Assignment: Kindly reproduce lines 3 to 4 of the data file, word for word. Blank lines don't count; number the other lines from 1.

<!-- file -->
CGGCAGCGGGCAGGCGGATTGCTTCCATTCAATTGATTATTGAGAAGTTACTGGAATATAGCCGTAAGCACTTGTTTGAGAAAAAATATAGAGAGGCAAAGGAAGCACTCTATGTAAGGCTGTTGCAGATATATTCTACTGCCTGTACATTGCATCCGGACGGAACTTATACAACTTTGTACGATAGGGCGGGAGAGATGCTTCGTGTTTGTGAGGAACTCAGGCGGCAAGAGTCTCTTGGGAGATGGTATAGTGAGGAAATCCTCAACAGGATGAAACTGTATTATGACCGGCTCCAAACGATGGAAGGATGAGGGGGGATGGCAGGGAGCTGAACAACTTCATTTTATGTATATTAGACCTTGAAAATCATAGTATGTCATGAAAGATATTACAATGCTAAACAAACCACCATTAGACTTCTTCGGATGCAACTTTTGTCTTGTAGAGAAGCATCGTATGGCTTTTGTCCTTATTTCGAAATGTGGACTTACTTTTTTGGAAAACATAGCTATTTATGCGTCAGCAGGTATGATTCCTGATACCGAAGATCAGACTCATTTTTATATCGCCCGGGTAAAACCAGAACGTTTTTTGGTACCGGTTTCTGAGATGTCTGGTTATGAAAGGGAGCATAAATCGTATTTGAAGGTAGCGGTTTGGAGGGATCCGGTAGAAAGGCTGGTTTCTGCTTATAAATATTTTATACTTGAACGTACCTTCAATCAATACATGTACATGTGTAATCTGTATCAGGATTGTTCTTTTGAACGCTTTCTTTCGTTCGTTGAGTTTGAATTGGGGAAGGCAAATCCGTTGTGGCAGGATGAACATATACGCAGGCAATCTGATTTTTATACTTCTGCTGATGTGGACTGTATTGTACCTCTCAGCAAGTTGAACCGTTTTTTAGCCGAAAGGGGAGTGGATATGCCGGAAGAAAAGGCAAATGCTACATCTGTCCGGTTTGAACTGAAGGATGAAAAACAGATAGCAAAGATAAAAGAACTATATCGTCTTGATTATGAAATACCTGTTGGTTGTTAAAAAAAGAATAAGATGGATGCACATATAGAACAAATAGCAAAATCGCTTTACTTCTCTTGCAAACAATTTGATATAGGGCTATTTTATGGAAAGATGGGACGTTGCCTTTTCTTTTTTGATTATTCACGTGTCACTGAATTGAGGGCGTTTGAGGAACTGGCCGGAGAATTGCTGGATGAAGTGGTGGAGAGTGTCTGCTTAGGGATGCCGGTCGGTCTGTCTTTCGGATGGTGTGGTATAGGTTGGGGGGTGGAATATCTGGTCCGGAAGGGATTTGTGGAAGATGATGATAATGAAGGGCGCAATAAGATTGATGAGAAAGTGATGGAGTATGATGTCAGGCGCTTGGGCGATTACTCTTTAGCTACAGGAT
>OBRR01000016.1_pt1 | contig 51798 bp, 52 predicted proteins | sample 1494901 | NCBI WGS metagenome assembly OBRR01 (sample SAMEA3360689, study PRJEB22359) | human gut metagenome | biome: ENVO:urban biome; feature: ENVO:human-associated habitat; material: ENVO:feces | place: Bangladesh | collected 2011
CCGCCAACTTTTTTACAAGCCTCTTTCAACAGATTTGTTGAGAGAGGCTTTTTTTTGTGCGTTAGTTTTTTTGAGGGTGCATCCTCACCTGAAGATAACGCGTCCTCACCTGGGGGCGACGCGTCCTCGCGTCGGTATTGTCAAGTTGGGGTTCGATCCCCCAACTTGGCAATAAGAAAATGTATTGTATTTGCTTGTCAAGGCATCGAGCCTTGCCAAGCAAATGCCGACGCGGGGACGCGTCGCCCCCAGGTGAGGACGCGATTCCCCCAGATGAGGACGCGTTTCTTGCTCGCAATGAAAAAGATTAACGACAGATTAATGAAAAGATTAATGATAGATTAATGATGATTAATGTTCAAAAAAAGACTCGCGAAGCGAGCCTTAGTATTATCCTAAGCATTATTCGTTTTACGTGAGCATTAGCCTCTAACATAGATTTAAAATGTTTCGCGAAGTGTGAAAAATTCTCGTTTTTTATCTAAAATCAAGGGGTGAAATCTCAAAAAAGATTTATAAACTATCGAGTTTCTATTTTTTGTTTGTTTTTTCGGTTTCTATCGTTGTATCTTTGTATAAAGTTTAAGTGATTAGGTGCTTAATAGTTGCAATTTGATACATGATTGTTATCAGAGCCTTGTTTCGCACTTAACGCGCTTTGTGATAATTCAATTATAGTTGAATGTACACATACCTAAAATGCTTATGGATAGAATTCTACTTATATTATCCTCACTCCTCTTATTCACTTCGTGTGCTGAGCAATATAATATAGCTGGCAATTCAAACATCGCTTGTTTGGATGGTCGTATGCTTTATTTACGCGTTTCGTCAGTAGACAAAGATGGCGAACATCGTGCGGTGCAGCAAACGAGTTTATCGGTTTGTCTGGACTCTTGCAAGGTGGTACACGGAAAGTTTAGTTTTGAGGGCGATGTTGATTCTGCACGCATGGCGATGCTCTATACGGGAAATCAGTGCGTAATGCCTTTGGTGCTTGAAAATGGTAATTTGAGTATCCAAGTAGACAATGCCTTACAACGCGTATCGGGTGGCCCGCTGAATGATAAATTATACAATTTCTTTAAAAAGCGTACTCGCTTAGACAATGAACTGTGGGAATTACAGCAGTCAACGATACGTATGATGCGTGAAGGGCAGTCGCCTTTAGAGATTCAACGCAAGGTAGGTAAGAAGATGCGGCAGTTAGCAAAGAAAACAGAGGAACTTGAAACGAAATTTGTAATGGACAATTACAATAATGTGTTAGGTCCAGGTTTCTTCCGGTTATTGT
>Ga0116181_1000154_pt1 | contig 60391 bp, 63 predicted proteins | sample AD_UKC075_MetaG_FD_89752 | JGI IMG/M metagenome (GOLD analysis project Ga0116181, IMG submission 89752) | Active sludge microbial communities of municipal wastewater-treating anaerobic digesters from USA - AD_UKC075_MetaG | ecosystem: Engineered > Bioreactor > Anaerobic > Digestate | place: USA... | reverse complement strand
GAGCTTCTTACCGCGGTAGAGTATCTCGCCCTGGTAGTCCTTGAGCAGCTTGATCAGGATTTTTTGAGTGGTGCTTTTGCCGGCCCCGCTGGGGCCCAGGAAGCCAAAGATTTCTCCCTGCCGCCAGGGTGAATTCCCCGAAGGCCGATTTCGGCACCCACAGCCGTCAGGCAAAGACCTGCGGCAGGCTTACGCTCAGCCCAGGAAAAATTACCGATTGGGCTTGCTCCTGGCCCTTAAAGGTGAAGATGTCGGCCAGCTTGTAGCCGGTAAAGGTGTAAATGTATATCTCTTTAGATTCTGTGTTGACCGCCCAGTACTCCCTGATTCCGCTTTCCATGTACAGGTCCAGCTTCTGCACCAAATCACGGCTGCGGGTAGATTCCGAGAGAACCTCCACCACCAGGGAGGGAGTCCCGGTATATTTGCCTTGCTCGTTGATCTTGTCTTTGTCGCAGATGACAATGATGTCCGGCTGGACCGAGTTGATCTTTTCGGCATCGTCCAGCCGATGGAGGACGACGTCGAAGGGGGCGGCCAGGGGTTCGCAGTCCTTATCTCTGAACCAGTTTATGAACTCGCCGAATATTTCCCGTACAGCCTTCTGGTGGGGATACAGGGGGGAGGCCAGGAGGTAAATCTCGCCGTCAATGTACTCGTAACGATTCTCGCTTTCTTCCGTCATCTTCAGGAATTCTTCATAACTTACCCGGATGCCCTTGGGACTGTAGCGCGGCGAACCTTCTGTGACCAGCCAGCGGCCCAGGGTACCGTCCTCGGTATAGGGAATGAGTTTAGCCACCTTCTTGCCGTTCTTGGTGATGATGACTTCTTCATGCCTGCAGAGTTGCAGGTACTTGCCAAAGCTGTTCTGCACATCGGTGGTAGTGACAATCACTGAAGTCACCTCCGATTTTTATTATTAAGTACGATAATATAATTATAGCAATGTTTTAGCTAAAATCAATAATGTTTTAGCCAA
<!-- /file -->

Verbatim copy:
CCGCCAACTTTTTTACAAGCCTCTTTCAACAGATTTGTTGAGAGAGGCTTTTTTTTGTGCGTTAGTTTTTTTGAGGGTGCATCCTCACCTGAAGATAACGCGTCCTCACCTGGGGGCGACGCGTCCTCGCGTCGGTATTGTCAAGTTGGGGTTCGATCCCCCAACTTGGCAATAAGAAAATGTATTGTATTTGCTTGTCAAGGCATCGAGCCTTGCCAAGCAAATGCCGACGCGGGGACGCGTCGCCCCCAGGTGAGGACGCGATTCCCCCAGATGAGGACGCGTTTCTTGCTCGCAATGAAAAAGATTAACGACAGATTAATGAAAAGATTAATGATAGATTAATGATGATTAATGTTCAAAAAAAGACTCGCGAAGCGAGCCTTAGTATTATCCTAAGCATTATTCGTTTTACGTGAGCATTAGCCTCTAACATAGATTTAAAATGTTTCGCGAAGTGTGAAAAATTCTCGTTTTTTATCTAAAATCAAGGGGTGAAATCTCAAAAAAGATTTATAAACTATCGAGTTTCTATTTTTTGTTTGTTTTTTCGGTTTCTATCGTTGTATCTTTGTATAAAGTTTAAGTGATTAGGTGCTTAATAGTTGCAATTTGATACATGATTGTTATCAGAGCCTTGTTTCGCACTTAACGCGCTTTGTGATAATTCAATTATAGTTGAATGTACACATACCTAAAATGCTTATGGATAGAATTCTACTTATATTATCCTCACTCCTCTTATTCACTTCGTGTGCTGAGCAATATAATATAGCTGGCAATTCAAACATCGCTTGTTTGGATGGTCGTATGCTTTATTTACGCGTTTCGTCAGTAGACAAAGATGGCGAACATCGTGCGGTGCAGCAAACGAGTTTATCGGTTTGTCTGGACTCTTGCAAGGTGGTACACGGAAAGTTTAGTTTTGAGGGCGATGTTGATTCTGCACGCATGGCGATGCTCTATACGGGAAATCAGTGCGTAATGCCTTTGGTGCTTGAAAATGGTAATTTGAGTATCCAAGTAGACAATGCCTTACAACGCGTATCGGGTGGCCCGCTGAATGATAAATTATACAATTTCTTTAAAAAGCGTACTCGCTTAGACAATGAACTGTGGGAATTACAGCAGTCAACGATACGTATGATGCGTGAAGGGCAGTCGCCTTTAGAGATTCAACGCAAGGTAGGTAAGAAGATGCGGCAGTTAGCAAAGAAAACAGAGGAACTTGAAACGAAATTTGTAATGGACAATTACAATAATGTGTTAGGTCCAGGTTTCTTCCGGTTATTGT
>Ga0116181_1000154_pt1 | contig 60391 bp, 63 predicted proteins | sample AD_UKC075_MetaG_FD_89752 | JGI IMG/M metagenome (GOLD analysis project Ga0116181, IMG submission 89752) | Active sludge microbial communities of municipal wastewater-treating anaerobic digesters from USA - AD_UKC075_MetaG | ecosystem: Engineered > Bioreactor > Anaerobic > Digestate | place: USA... | reverse complement strand